holding that the dismissal of a subsequent § 2255 motion pursuant to 28 U.S.C. § 2244(b) does not render federal habeas relief ineffective or inadequate remedySummary of this case from Martinez v. U.S.
The panel unanimously finds this case suitable for decision without oral argument. See Fed.R.App.P. 34(a).
Decided August 5, 1999
Ernest Bernard Moore, Los Angeles, California, pro se, for the petitioner-appellant.
Mark S. Hardiman, Assistant United States Attorney, Los Angeles, California, for the respondent-appellee.
Appeal from the United States District Court for the Central District of California Manuel C. Real, District Judge, Presiding D.C. No. CV-98-01130-R(MC).
Before: Joseph T. SNEED, Alex KOZINSKI, and Edward LEAVY, Circuit Judges.
OPINION Federal prisoner Ernest Bernard Moore appeals pro se the district court's denial of his 28 U.S.C. § 2241 petition challenging his conviction for two counts of credit card fraud. We have jurisdiction pursuant to 28 U.S.C. § 1291. We review a district court's denial of a habeas petition de novo, see Tripati v. Herman, 843 F.2d 1160, 1162 (9th Cir. 1988), and we affirm.
On February 18, 1998, Moore filed a petition for writ of habeas corpus in the district court pursuant to 28 U.S.C. § 2241. Prior to this petition, Moore filed five separate 28 U.S.C. § 2255 motions challenging the same conviction.
Moore filed his fifth § 2255 motion on April 30, 1997, making it subject to the Anti-Terrorism and Effective Death Penalty Act of 1996 ("AEDPA"). Pub.L. No. 104-132, 110 Stat. 1214, 1217-26 (1996). In this motion, Moore argued that the district court violated Fed.R.Crim.P. 11 by failing to inform him of the maximum penalty of his crimes. The district court dismissed Moore's fifth § 2255 motion because he failed to obtain permission from the Ninth Circuit to file a successive motion pursuant to 28 U.S.C. § 2244(b). Subsequently, this court denied Moore's request to file the successive motion.
Moore then filed a § 2241 petition for habeas relief in the district court raising the same Rule 11 claim and, contending that he should be allowed to proceed under § 2241 because the successive motion provision of the AEDPA rendered 28 U.S.C. § 2255 inadequate or ineffective to test the legality of his detention. The district court dismissed this petition on the grounds that Moore had failed to show that § 2255 was an inadequate remedy. Moore now appeals.
A federal habeas prisoner authorized to seek relief under 28 U.S.C. § 2255 may not petition for habeas relief pursuant to 28 U.S.C. § 2241 unless it appears that the § 2255 motion is inadequate or ineffective to test the legality of his detention. See United States v. Pirro, 104 F.3d 297, 299 (9th Cir. 1997). Moore asks this court to conclude that federal habeas relief is an ineffective remedy because he was denied permission by this court to file a successive § 2255 motion.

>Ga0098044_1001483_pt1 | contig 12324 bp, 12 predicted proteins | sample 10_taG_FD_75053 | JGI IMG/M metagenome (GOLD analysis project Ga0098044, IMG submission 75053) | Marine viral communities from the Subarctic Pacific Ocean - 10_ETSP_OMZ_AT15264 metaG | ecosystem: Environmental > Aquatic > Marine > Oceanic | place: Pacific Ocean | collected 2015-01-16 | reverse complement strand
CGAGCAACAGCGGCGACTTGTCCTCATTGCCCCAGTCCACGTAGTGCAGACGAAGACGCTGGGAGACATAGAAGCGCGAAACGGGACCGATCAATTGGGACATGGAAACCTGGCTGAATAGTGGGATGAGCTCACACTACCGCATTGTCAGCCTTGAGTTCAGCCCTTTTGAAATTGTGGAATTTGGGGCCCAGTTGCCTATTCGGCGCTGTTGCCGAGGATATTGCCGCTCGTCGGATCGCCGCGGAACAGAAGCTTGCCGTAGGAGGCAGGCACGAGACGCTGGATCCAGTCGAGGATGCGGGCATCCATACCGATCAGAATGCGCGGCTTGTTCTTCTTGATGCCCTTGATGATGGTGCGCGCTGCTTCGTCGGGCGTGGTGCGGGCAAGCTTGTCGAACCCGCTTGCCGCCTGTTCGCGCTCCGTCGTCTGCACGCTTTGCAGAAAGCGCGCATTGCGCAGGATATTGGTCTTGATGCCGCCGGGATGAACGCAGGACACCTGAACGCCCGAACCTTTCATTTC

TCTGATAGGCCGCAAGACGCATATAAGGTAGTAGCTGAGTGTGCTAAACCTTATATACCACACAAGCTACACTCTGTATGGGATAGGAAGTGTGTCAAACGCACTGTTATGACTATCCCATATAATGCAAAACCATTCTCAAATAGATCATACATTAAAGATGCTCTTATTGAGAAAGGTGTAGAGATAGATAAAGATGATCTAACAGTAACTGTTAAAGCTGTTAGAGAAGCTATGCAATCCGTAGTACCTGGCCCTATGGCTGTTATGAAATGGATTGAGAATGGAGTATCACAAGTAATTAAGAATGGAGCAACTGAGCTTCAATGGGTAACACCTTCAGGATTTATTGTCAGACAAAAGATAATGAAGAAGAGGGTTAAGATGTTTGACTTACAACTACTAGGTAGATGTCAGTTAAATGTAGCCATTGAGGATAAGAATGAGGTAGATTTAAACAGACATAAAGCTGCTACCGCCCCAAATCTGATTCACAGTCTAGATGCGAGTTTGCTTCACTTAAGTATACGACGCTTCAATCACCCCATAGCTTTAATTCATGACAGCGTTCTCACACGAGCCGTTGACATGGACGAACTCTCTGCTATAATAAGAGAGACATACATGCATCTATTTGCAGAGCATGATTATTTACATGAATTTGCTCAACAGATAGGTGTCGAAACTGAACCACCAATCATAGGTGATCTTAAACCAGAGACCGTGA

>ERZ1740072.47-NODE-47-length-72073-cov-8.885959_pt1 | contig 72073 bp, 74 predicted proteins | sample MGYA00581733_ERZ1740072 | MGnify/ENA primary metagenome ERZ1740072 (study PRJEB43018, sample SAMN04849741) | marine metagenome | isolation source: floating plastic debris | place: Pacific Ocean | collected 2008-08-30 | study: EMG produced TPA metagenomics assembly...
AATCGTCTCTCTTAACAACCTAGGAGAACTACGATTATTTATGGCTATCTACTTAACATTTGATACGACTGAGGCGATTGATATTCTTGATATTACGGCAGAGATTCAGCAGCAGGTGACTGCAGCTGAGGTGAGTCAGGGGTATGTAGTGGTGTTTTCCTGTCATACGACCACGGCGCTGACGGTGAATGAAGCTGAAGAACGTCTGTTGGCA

We decline to do so.
We have held that a state habeas petitioner may not avoid the limitations imposed on successive petitions by styling his petition as one pursuant to 28 U.S.C. § 2241 rather than 28 U.S.C. § 2254. See Greenawalt v. Stewart, 105 F.3d 1287, 1287-88 (9th Cir. 1997). We extend the same reasoning to motions filed under 28 U.S.C. § 2255 and hold that the dismissal of a subsequent § 2255 motion pursuant to 28 U.S.C. § 2244(b) does not render federal habeas relief an ineffective or inadequate remedy. See id.; Tripati, 843 F.2d at 1162 (stating that the authority of federal courts to grant habeas relief under § 2241 is limited by § 2255). Accordingly, the district court did not err by dismissing Moore's § 2241 petition.
To the extent that Moore is asking this court to authorize the district court to consider his successive § 2255 motion, we decline to do so. Under the AEDPA, § 2244(b) requires the dismissal of a successive petition unless "the claim relies on a new rule of constitutional law" or "the factual predicate for the claim could not have been discovered previously through the exercise of due diligence". 28 U.S.C. § 2244(b)(1) and (2) (1998). Here, Moore has not demonstrated that he is relying on a new rule of constitutional law that has been made retroactive to habeas corpus or that he has evidence that could not have previously been discovered by due diligence. Accordingly, he has not made a prima facie showing that he has satisfied the requirements of section 2244(b).
All outstanding motions are denied as moot.